Do you have patients in your clinic that carry a diagnosis of “Chronic Pain.” Not chronic back pain, or osteoarthritis, or fibromyalgia, but just “chronic pain.” It has been a pet peeve of mine, to label the pain but not the etiology, but turns out that it is a real thing, and our traditional biomedical model just doesn’t do a great job at addressing the issue. We start out with the right things: history and physical, careful testing, conservative treatment. When that doesn’t work, we might refer to a specialist, or PT, or send the patient for injections. Slowly we tread into unproven, non-evidence based therapies, which often don’t work either. Or, the patient feels a little better; often because they felt that they were heard and they believe in the treatment plan, not because the therapy worked.  We keep doing the same things and expecting a different result. the patient feels that their life is on hold while their doctor gets their pain under control. Eventually, the patient gets frustrated with us, we get frustrated with the patient, and the relationship becomes strained.  Often, the patient finds a new doctor and the cycle starts over again.  We are all frustrated and unsatisfied, and we resolve not to do that again.  But we do, because the tools we have are insufficient for the problem

.Components of Chronic Pain

A new way to think about this is from a biopsychosocial model. The root cause of the pain is as much psychosocial and emotional as it is biological, and emotional and social stressors make it worse, just as lifting a refrigerator would. In this model, the doctor has to give up some control, it is really up to the patient to get better. We become the coach, the therapist, rather than the omniscient expert with the prescription pad.  The goal shifts from relieving pain to restoring function and improving health.  Patients move away from a focus on ending pain and minimizing symptoms to “expecting pain” and living their life in spite of that.  The office visit is less about pain control and more about setting and achieving functional goals.  Your job is to teach patients that you hear their frustration and believe that they have pain, but there isn’t a medical solution to this problem, and the two of you are going to work together to help them move on with their life.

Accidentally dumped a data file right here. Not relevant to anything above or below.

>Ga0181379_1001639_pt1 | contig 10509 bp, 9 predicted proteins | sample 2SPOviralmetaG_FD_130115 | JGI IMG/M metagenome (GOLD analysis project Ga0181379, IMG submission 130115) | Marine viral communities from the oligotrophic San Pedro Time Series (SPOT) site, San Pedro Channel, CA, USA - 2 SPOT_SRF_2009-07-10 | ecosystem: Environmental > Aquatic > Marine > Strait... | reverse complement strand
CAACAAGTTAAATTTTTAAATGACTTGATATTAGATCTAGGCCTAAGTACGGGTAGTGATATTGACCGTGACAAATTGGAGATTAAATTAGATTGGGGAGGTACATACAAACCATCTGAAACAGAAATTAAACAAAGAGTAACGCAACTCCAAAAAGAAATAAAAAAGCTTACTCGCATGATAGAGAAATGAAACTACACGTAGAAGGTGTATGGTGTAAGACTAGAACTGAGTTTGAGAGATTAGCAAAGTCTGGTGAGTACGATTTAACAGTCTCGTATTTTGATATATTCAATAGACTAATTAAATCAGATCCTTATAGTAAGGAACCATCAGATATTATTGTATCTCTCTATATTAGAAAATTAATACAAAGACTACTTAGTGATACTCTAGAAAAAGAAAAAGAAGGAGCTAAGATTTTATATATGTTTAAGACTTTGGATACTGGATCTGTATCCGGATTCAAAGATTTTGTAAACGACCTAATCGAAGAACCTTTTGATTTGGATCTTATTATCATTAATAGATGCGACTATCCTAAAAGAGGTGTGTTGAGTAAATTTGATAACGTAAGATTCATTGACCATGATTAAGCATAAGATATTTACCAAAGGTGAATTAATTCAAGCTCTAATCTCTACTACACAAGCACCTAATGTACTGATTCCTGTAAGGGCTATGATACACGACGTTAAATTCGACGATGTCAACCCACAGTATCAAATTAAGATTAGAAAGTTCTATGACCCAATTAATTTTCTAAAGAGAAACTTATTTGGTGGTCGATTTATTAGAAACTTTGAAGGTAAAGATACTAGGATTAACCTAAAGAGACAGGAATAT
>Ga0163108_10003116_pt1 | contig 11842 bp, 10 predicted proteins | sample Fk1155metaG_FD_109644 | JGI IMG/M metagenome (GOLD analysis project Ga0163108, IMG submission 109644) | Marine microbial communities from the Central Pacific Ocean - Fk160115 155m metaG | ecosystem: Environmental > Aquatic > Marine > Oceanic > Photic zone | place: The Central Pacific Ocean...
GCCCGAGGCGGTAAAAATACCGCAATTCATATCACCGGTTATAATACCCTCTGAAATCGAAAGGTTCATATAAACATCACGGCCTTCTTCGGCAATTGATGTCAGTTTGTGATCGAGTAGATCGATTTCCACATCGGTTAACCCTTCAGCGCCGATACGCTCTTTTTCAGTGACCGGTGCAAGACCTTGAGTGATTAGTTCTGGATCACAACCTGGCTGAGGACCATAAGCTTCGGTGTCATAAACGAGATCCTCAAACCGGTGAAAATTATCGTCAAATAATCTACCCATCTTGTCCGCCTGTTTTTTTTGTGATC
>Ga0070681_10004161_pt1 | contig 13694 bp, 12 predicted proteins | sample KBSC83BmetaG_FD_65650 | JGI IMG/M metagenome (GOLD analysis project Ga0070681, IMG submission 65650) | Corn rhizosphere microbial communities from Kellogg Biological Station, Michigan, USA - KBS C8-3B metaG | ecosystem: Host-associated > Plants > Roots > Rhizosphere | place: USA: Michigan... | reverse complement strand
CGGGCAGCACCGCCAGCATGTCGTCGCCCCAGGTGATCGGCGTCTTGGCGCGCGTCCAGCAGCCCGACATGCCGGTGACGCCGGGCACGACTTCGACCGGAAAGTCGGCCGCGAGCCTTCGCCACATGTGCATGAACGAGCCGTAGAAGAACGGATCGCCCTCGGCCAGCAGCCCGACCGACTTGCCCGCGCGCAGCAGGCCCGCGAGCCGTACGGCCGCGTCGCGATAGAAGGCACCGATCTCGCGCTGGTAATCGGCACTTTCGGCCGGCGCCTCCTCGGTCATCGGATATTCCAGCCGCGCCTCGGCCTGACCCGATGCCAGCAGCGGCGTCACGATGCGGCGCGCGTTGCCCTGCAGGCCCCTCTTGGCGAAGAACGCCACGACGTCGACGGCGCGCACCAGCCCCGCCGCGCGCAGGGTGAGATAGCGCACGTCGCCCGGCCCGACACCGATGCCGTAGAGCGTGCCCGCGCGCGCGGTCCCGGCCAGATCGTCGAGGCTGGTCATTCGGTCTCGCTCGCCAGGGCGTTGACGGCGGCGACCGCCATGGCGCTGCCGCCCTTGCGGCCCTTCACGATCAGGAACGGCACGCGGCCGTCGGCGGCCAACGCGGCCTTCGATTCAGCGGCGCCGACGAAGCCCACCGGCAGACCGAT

there are no magic pills

Chronic pain is aggravated by a variety of things. If you can identify these in your patient, you may be able to help them move forward in recovery. The first is deconditioning: think like an athlete in spring training, they don’t expect to come in at mid-season form. Second is poor coping skills and ineffective stress managment techniques. We should teach that pain is not necessarily leading to more damage, but represents a bump in the road that they will move past.  Pain is inevitable, but misery is optional. Finally, outright mood disorders can aggravate pain. It is reasonable to aggresively seek out and treat these, but in such a way so that the patient doesn’t come away feeling that you don’t believe their pain.

How to help the patient set goals. These need to come from the patient, not you.  Ask about what they want to do, but can’t now.  Listen carefully and pick up on anything that the patient identifies, then try and troubleshoot the barriers.  If they want to exercise, but always have increasing pain, then try and reduce the intensity back to a level that they can acheive. Set goals that seem too easy, too simple, so that you can build on successes- first you have to have successes.  If the patient is not even getting dressed every day, make that a first step. Later they can work toward the gym membership, but if you try and do it all at once, they will end up hurting and less likely to try again.